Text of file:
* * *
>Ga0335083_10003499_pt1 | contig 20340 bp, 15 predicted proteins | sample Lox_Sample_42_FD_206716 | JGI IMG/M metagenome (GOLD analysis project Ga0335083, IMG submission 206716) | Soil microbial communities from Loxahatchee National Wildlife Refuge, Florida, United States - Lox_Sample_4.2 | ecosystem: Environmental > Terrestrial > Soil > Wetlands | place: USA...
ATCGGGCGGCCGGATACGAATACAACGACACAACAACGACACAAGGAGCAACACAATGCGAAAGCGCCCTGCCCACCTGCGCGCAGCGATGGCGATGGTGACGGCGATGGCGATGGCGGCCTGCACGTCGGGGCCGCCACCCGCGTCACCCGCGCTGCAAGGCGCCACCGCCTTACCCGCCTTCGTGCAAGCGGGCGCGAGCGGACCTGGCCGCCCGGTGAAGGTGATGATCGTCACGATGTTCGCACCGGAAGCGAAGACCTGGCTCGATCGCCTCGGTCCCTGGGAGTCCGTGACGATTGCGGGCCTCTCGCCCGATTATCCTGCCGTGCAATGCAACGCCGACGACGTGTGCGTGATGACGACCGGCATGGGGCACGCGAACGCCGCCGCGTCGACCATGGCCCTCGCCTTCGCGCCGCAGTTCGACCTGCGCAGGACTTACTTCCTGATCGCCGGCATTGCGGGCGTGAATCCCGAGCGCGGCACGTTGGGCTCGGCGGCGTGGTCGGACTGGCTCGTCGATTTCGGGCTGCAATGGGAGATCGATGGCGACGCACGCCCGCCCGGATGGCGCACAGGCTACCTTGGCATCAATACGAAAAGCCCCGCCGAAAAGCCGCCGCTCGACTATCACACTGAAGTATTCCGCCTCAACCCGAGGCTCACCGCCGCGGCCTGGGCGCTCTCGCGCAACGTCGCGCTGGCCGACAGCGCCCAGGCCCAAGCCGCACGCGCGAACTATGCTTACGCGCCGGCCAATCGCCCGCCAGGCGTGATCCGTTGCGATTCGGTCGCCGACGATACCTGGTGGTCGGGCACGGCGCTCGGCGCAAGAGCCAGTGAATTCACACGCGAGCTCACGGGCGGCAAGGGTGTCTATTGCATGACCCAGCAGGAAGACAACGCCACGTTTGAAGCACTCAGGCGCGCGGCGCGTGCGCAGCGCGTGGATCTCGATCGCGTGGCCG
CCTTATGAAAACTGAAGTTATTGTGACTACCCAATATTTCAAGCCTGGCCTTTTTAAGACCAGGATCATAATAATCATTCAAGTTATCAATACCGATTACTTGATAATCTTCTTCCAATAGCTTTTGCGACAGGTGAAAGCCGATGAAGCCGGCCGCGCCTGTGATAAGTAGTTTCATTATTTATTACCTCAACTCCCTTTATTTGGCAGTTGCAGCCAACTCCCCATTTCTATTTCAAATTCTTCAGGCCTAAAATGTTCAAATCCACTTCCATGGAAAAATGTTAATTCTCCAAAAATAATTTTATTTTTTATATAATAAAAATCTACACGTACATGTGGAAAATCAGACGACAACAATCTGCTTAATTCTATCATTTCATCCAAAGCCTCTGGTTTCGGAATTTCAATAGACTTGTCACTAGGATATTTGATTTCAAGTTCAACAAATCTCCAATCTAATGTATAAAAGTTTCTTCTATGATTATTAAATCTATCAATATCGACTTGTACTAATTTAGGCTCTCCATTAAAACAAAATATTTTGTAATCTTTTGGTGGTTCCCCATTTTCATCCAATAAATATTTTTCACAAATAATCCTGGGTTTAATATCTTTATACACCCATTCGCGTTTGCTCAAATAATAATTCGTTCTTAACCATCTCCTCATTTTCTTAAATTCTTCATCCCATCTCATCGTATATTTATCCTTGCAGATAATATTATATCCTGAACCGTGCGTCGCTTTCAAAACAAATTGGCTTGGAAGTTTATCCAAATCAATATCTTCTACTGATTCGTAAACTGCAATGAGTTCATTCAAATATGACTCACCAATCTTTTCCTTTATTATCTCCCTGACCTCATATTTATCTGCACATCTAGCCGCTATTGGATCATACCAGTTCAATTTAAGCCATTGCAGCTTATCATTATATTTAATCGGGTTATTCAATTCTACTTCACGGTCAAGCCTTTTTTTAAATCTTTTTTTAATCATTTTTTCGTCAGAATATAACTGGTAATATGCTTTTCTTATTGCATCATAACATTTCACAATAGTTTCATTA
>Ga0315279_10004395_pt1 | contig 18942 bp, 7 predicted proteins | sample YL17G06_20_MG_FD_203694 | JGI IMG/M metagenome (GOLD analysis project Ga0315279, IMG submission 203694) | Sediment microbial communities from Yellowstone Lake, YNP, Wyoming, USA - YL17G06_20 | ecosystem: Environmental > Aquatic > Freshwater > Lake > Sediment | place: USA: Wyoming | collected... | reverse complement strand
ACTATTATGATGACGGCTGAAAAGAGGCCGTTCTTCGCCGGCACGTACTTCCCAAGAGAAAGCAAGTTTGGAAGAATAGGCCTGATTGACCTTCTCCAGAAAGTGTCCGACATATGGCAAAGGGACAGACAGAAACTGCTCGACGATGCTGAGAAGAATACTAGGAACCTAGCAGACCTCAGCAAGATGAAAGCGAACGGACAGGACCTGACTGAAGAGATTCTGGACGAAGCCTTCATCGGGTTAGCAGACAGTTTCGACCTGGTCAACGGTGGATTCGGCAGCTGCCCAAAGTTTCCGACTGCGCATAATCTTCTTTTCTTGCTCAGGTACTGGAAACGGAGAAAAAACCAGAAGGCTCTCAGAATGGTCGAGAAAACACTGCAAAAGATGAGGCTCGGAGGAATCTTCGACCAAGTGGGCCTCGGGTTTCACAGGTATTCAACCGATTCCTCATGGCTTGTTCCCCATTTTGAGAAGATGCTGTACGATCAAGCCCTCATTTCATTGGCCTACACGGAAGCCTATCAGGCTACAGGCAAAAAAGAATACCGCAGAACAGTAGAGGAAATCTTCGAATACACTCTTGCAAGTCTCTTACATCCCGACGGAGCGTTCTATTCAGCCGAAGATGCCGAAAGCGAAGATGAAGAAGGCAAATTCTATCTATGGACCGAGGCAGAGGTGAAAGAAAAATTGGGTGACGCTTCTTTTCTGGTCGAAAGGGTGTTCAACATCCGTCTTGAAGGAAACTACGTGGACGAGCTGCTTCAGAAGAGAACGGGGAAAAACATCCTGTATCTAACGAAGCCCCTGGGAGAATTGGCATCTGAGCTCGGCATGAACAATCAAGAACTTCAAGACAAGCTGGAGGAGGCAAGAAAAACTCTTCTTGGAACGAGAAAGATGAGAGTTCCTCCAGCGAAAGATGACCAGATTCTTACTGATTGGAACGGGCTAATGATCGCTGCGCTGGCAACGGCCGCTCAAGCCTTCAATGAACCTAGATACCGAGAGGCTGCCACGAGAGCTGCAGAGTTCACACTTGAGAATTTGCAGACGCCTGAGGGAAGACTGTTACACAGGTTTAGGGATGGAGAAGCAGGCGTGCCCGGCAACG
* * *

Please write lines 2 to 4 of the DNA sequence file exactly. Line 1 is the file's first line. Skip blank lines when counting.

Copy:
ATCGGGCGGCCGGATACGAATACAACGACACAACAACGACACAAGGAGCAACACAATGCGAAAGCGCCCTGCCCACCTGCGCGCAGCGATGGCGATGGTGACGGCGATGGCGATGGCGGCCTGCACGTCGGGGCCGCCACCCGCGTCACCCGCGCTGCAAGGCGCCACCGCCTTACCCGCCTTCGTGCAAGCGGGCGCGAGCGGACCTGGCCGCCCGGTGAAGGTGATGATCGTCACGATGTTCGCACCGGAAGCGAAGACCTGGCTCGATCGCCTCGGTCCCTGGGAGTCCGTGACGATTGCGGGCCTCTCGCCCGATTATCCTGCCGTGCAATGCAACGCCGACGACGTGTGCGTGATGACGACCGGCATGGGGCACGCGAACGCCGCCGCGTCGACCATGGCCCTCGCCTTCGCGCCGCAGTTCGACCTGCGCAGGACTTACTTCCTGATCGCCGGCATTGCGGGCGTGAATCCCGAGCGCGGCACGTTGGGCTCGGCGGCGTGGTCGGACTGGCTCGTCGATTTCGGGCTGCAATGGGAGATCGATGGCGACGCACGCCCGCCCGGATGGCGCACAGGCTACCTTGGCATCAATACGAAAAGCCCCGCCGAAAAGCCGCCGCTCGACTATCACACTGAAGTATTCCGCCTCAACCCGAGGCTCACCGCCGCGGCCTGGGCGCTCTCGCGCAACGTCGCGCTGGCCGACAGCGCCCAGGCCCAAGCCGCACGCGCGAACTATGCTTACGCGCCGGCCAATCGCCCGCCAGGCGTGATCCGTTGCGATTCGGTCGCCGACGATACCTGGTGGTCGGGCACGGCGCTCGGCGCAAGAGCCAGTGAATTCACACGCGAGCTCACGGGCGGCAAGGGTGTCTATTGCATGACCCAGCAGGAAGACAACGCCACGTTTGAAGCACTCAGGCGCGCGGCGCGTGCGCAGCGCGTGGATCTCGATCGCGTGGCCG
CCTTATGAAAACTGAAGTTATTGTGACTACCCAATATTTCAAGCCTGGCCTTTTTAAGACCAGGATCATAATAATCATTCAAGTTATCAATACCGATTACTTGATAATCTTCTTCCAATAGCTTTTGCGACAGGTGAAAGCCGATGAAGCCGGCCGCGCCTGTGATAAGTAGTTTCATTATTTATTACCTCAACTCCCTTTATTTGGCAGTTGCAGCCAACTCCCCATTTCTATTTCAAATTCTTCAGGCCTAAAATGTTCAAATCCACTTCCATGGAAAAATGTTAATTCTCCAAAAATAATTTTATTTTTTATATAATAAAAATCTACACGTACATGTGGAAAATCAGACGACAACAATCTGCTTAATTCTATCATTTCATCCAAAGCCTCTGGTTTCGGAATTTCAATAGACTTGTCACTAGGATATTTGATTTCAAGTTCAACAAATCTCCAATCTAATGTATAAAAGTTTCTTCTATGATTATTAAATCTATCAATATCGACTTGTACTAATTTAGGCTCTCCATTAAAACAAAATATTTTGTAATCTTTTGGTGGTTCCCCATTTTCATCCAATAAATATTTTTCACAAATAATCCTGGGTTTAATATCTTTATACACCCATTCGCGTTTGCTCAAATAATAATTCGTTCTTAACCATCTCCTCATTTTCTTAAATTCTTCATCCCATCTCATCGTATATTTATCCTTGCAGATAATATTATATCCTGAACCGTGCGTCGCTTTCAAAACAAATTGGCTTGGAAGTTTATCCAAATCAATATCTTCTACTGATTCGTAAACTGCAATGAGTTCATTCAAATATGACTCACCAATCTTTTCCTTTATTATCTCCCTGACCTCATATTTATCTGCACATCTAGCCGCTATTGGATCATACCAGTTCAATTTAAGCCATTGCAGCTTATCATTATATTTAATCGGGTTATTCAATTCTACTTCACGGTCAAGCCTTTTTTTAAATCTTTTTTTAATCATTTTTTCGTCAGAATATAACTGGTAATATGCTTTTCTTATTGCATCATAACATTTCACAATAGTTTCATTA
>Ga0315279_10004395_pt1 | contig 18942 bp, 7 predicted proteins | sample YL17G06_20_MG_FD_203694 | JGI IMG/M metagenome (GOLD analysis project Ga0315279, IMG submission 203694) | Sediment microbial communities from Yellowstone Lake, YNP, Wyoming, USA - YL17G06_20 | ecosystem: Environmental > Aquatic > Freshwater > Lake > Sediment | place: USA: Wyoming | collected... | reverse complement strand